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Do You Have Enough Business Insurance?

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 | June 11, 2020

Business insurance is there to help make sure your business, as well as your personal assets, are protected against accidents, natural disasters, or lawsuits. Small business insurance can help safeguard your livelihood, connect with business partners, land client contracts, sign commercial leases, and prove stability to consumers and shareholders. You want to be protected against unforeseen circumstances, and your clients and partners want to know that they’re safe in working with you too.

But do you have enough business insurance to ensure you’re protected for whatever comes your way?

It’s a question we get a lot, but it’s not a cut and dry answer. Just like each business deals in its own industry with its own clients and products, every company has unique insurance needs as well.

That’s why we recommend a free consultation for business owners to find out what insurance coverage your company needs. Contact us to start comparing commercial insurance quotes and find the right BOP policy for you.

In this guide, we’ll give you the basics of what you need to know about guaranteeing you have enough business insurance.

What is a BOP?

A business owner’s policy (BOP) is the standard insurance for small to medium sized business owners. It includes general liability, property damage, and business interruption (or loss of income).

It’s important to note that although a BOP covers the basics, it does not cover workers’ compensation or commercial auto, which are also critical aspects if you have employees or business vehicles, respectively. There may be other endorsements or add-ons that your individual business requires as well, which we’ll delve deeper into below.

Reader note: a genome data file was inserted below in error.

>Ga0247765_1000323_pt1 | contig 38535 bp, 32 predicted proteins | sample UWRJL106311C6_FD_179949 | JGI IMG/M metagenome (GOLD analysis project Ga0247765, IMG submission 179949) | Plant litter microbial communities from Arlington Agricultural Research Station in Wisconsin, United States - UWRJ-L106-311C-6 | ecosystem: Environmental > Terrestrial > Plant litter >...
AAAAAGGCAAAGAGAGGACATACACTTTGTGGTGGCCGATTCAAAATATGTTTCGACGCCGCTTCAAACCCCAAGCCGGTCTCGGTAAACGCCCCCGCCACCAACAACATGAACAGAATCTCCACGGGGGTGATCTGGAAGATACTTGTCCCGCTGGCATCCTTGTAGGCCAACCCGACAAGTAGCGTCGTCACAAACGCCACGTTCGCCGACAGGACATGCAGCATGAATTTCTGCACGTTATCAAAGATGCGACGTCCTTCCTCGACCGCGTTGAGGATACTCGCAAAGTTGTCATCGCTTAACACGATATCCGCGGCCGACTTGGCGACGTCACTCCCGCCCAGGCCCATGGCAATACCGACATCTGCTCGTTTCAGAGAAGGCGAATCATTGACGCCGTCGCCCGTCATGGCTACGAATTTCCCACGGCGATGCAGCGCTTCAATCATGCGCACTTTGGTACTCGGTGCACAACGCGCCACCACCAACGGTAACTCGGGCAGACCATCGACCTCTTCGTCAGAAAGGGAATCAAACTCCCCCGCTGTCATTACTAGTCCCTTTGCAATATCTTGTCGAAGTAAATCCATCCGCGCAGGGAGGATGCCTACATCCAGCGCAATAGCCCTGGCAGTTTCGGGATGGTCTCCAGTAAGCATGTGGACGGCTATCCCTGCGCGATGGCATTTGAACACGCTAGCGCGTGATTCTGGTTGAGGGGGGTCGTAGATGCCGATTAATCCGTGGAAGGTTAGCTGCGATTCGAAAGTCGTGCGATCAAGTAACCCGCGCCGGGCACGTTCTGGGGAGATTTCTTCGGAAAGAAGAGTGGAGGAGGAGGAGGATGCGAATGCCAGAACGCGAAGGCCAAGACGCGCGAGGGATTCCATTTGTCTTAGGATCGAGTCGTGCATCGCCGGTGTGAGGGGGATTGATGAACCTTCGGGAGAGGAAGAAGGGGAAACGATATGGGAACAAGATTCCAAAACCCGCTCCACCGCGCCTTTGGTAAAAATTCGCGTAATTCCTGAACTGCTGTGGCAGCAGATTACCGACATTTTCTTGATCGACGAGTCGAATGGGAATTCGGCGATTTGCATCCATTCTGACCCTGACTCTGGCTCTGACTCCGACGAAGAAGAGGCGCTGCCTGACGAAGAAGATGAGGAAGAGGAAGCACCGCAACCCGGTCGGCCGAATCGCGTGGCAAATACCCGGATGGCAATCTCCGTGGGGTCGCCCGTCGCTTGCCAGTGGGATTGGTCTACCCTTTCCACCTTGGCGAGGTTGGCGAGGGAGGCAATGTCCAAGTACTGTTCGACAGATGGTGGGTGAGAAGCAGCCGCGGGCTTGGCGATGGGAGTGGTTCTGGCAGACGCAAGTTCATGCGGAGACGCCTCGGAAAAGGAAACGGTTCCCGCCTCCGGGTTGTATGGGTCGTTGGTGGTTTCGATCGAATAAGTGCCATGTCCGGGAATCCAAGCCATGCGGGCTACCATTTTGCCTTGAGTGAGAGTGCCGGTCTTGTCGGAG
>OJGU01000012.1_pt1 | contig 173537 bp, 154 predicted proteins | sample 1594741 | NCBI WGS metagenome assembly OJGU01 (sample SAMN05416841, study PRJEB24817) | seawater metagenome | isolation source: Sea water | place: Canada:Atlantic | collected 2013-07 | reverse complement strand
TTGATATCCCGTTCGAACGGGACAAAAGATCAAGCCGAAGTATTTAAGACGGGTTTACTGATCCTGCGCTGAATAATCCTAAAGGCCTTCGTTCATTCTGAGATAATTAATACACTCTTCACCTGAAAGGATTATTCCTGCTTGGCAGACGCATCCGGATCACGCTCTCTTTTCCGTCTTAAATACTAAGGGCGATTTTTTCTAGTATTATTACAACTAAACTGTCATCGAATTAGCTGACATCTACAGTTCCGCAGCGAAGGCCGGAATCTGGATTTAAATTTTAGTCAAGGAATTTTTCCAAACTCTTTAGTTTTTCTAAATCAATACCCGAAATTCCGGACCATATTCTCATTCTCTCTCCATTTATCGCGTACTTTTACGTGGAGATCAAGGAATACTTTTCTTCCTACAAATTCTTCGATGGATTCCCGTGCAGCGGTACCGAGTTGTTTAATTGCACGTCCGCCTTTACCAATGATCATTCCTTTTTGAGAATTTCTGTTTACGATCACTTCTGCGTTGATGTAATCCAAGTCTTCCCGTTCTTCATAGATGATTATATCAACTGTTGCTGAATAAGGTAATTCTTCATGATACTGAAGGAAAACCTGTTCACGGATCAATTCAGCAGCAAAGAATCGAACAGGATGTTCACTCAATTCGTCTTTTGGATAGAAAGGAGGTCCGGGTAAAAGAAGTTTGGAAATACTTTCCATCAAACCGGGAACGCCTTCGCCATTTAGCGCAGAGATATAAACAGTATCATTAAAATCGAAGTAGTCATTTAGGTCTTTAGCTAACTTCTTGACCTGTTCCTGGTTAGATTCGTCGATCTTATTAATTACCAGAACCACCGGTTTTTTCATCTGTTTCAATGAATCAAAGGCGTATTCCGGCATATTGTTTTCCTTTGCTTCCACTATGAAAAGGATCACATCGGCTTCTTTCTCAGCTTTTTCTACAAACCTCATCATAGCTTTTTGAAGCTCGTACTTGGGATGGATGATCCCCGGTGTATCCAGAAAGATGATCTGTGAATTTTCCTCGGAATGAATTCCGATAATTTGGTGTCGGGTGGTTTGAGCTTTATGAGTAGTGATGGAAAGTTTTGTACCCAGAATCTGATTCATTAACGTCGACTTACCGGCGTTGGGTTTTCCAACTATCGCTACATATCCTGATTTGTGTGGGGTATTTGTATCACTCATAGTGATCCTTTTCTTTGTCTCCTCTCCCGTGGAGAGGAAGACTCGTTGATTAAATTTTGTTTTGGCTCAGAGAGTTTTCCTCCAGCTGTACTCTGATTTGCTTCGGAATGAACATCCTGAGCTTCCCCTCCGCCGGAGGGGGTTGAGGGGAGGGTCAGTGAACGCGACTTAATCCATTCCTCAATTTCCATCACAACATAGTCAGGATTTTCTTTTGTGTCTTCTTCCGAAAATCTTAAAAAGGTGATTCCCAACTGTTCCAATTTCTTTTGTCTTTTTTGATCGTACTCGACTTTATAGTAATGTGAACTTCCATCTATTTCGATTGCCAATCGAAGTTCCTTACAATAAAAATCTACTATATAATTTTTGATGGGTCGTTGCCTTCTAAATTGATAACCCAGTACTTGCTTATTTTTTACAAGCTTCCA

General liability

General liability in a BOP usually includes bodily injury and property damage. Bodily injury includes cases where your business causes physical harm, injury, or illness to a person, like if a defective scooter of yours broke and caused someone to sprain their wrist. Property damage includes if your business damages someone else’s property, like if one of your delivery vans runs into a house’s mailbox.

There are usually minimum insurance limits required by state law for businesses. Certain types of businesses may also have higher liability limits, like those in the medical or construction fields. Make sure you are compliant with legal limits first and foremost.

Beyond that, how much general liability insurance your business needs is dependent upon how risky your business is. We recommend talking to your insurance agent about the business you run, so they can help you pinpoint the sorts of risks you might be facing.

You can also consider adding an umbrella insurance policy to extend your liability limits, if you need higher limits to protect your business.

Property damage

Property damage insurance protects any properties your business owns. Most commercial lenders require a certain amount of property damage insurance to protect their assets (since they have a vested interest in your property). This helps cover your business-owned property due to covered perils, like fire, storms, theft, and vandalism.

You want enough property damage coverage that if you had a total loss of all your business’s structure and belongings, your insurance coverage would be enough to be able to replace and rebuild. You’ll likely need to get an insurance surveyor to properly value the property and assign a value for your insurance policy.

Property damage may or may not include disaster insurance. Ask your agent to see if floods, earthquakes, tornados, and other natural disasters are covered for your business. If not, you’ll likely want to purchase supplemental commercial flood and disaster insurance to protect your properties, belongings, and files from catastrophe.